Article by the Samuels lab
Trees and other plants need strength to stand upright and move water effectively from their roots to their leaves. That strength comes from the cell walls that plant cells build around themselves as they grow. Cell wall material makes up most of the mass of plants. Trees that live for many years form more and more cell wall material every year, while retaining the material from previous years, resulting in considerable accumulations of mass, carbon, and useable materials in the form of timber. Along with cellulose, lignin is an important component of those walls. Lignin is made of large polymer molecules that are made piece by piece through the addition of monomers known as monolignols.
The mystery of monolignol movement
Billions of tons of lignin are made by plants every year, yet how monolignols go from inside of cells, out into the cell wall to form lignin, was a mystery. Monolignols are made inside of cells, but are exported to the cell wall to form lignin. Various explanations of how monolignols cross cell membranes have been proposed over the years, but conflicting and inconclusive evidence meant that the mystery lived on.
The answer: sink-driven diffusion
In his PhD dissertation, Mendel Perkins solves this mystery with a simple explanation: monolignols simply diffuse out of the cell, and quickly get crosslinked into lignin, creating a ‘pull’ for more diffusion. To test this, collaborators at the BC Cancer Research Centre made artificial membranes called liposomes that contained monolignol polymerizing enzymes called laccases. Those liposomes are similar to the lipid particles used to deliver mRNA to human cells in COVID-19 vaccines. The liposomes modelled a living cell but simplified the system to isolate the roles of polymer formation and the resulting diffusion. These experiments demonstrated clearly that monolignols can diffuse across a membrane provided there is a source on one side and a sink consuming them on the other. However, just because something can happen, doesn’t mean that it does happen.
What Perkins needed was a system to test the behaviors of monolignols in living cells. Lignin and related phenolic molecules glow with florescence under ultra-violet light. Using this auto-fluorescence, the lignification process could be watched in living cells using multi-photon microscopy. These experiments showed that monolignols flowed to the cell wall in proportion to the strength of the polymeric lignin forming, consistent with hypothesis of sink-driven diffusion.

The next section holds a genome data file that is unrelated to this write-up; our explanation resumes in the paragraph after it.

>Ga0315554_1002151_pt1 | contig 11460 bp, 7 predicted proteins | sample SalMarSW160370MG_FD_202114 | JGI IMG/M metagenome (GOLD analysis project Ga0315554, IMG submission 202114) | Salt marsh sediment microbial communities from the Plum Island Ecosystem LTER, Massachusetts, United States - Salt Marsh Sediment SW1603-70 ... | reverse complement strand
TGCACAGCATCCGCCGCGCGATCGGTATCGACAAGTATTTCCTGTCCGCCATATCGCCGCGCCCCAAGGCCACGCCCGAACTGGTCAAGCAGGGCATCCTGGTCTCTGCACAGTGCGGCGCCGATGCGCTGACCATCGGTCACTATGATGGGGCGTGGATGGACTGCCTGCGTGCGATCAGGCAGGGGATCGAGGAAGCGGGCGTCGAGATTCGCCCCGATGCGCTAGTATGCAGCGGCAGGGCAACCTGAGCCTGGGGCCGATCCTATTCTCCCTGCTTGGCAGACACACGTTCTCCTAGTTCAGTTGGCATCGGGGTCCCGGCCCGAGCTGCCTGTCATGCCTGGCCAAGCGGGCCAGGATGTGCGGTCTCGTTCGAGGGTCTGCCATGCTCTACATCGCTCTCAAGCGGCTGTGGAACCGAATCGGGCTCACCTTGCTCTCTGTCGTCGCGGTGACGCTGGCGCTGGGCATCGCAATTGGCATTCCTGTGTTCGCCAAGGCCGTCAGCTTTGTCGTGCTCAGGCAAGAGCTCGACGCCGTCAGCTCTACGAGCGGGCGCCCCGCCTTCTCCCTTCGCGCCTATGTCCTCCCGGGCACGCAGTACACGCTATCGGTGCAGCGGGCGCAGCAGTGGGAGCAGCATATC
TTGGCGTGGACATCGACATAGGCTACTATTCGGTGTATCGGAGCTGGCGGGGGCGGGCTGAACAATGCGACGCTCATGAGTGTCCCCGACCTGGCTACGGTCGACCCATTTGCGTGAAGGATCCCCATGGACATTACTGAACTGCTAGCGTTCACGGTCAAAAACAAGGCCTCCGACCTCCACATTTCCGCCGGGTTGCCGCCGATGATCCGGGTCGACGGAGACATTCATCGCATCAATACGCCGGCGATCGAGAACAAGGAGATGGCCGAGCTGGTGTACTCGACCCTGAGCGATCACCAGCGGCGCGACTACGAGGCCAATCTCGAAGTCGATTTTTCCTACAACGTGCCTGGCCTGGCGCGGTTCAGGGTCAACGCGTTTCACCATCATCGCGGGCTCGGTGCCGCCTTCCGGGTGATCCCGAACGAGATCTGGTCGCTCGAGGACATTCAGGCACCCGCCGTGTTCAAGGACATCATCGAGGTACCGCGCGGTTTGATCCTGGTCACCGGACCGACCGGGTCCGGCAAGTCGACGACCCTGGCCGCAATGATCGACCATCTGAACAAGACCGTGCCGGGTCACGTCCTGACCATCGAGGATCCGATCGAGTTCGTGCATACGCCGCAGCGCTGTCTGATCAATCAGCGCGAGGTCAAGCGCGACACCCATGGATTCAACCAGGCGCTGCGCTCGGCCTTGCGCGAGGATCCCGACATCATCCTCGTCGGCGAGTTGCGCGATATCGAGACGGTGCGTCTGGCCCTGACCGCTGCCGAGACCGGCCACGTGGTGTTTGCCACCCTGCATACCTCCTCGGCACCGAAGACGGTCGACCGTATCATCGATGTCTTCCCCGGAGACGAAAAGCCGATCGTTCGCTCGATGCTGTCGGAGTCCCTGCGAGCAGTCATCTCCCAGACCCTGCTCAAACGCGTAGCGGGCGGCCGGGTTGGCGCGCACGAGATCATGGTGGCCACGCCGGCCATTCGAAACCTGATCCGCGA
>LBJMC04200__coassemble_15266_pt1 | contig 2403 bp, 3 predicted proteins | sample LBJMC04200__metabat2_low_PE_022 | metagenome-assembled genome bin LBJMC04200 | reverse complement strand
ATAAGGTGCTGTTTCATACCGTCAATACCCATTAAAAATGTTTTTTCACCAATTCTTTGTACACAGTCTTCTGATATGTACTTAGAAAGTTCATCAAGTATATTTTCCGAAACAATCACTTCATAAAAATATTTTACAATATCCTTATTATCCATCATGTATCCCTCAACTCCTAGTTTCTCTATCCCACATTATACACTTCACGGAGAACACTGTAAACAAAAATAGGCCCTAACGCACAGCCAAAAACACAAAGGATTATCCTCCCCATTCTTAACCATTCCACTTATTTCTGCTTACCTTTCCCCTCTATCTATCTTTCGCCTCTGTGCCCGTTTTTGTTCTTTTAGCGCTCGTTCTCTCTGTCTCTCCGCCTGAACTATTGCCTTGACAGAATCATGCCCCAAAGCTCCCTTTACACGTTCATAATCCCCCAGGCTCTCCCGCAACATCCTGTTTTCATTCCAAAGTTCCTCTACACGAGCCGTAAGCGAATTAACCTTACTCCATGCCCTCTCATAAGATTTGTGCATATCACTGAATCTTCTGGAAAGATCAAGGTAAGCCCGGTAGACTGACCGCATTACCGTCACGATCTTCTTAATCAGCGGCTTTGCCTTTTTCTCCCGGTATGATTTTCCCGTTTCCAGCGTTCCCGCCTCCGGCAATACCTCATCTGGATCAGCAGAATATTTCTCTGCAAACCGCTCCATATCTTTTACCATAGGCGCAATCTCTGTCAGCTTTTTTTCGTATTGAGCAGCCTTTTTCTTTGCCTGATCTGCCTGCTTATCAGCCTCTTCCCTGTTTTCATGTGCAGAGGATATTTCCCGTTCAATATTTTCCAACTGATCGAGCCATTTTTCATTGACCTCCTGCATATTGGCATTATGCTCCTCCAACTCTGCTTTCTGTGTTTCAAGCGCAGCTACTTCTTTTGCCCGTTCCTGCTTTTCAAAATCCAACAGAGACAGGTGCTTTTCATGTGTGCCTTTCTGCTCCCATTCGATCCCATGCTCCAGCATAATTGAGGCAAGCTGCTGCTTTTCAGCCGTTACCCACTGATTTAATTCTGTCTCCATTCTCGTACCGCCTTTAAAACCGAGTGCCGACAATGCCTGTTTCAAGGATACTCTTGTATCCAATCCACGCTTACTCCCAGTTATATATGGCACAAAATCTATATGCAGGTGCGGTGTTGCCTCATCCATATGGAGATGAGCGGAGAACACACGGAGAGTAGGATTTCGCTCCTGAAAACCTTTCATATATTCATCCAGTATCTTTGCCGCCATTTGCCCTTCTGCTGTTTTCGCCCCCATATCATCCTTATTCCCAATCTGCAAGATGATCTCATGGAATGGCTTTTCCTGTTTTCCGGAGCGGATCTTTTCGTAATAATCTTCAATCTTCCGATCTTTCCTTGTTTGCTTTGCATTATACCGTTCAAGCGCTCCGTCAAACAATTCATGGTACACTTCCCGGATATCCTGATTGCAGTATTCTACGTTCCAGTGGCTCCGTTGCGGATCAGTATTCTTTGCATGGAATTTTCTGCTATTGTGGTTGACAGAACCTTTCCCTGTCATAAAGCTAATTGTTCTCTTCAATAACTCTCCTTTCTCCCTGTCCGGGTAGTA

This work was a collaborative effort between the Samuels lab in Botany, the Mansfield lab in Forestry, the Castellarin lab in the Wine Research Centre and the Bally lab at the BC Cancer Research Centre.
Perkins M. L., Schuetz M., Unda F., Chen K., Bally M. B., Kulkarni J. A., Yan Y., Pico J., Castellarin S., Mansfield S. D., and Samuels A. L. (2022) Monolignol export by diffusion down a polymerization-induced concentration gradient. The Plant Cell. https://doi.org/10.1093/plcell/koac051
Commentary by Sofia Otero-The law of supply and demand rules monolignol transport The Plant Cell, koac050, https://doi.org/10.1093/plcell/koac050
Picture 1: Cross section of a Black Spruce (Picea mariana) tree. The rings form annually from the accumulation of cell wall material made up of lignin and other materials.
Picture 2: Liposomes containing lignin polymerizing laccase enzymes model the lignifying regions of plant cell walls. Over time, lignin monomers pass through the membrane, reach the laccase enzymes and form polymer. The net effect is a significant one-way movement of monolignol monomers from one side of the membrane to the other.
Picture 3: Autofluorescent signals in Arabidopsis roots allowed for the visualization of the disrupted distribution of lignin and related phenolic molecules in response to disruptions to the polymer forming capacity of cell walls. These observations support the diffusion-based transport hypothesis for lignin monomers.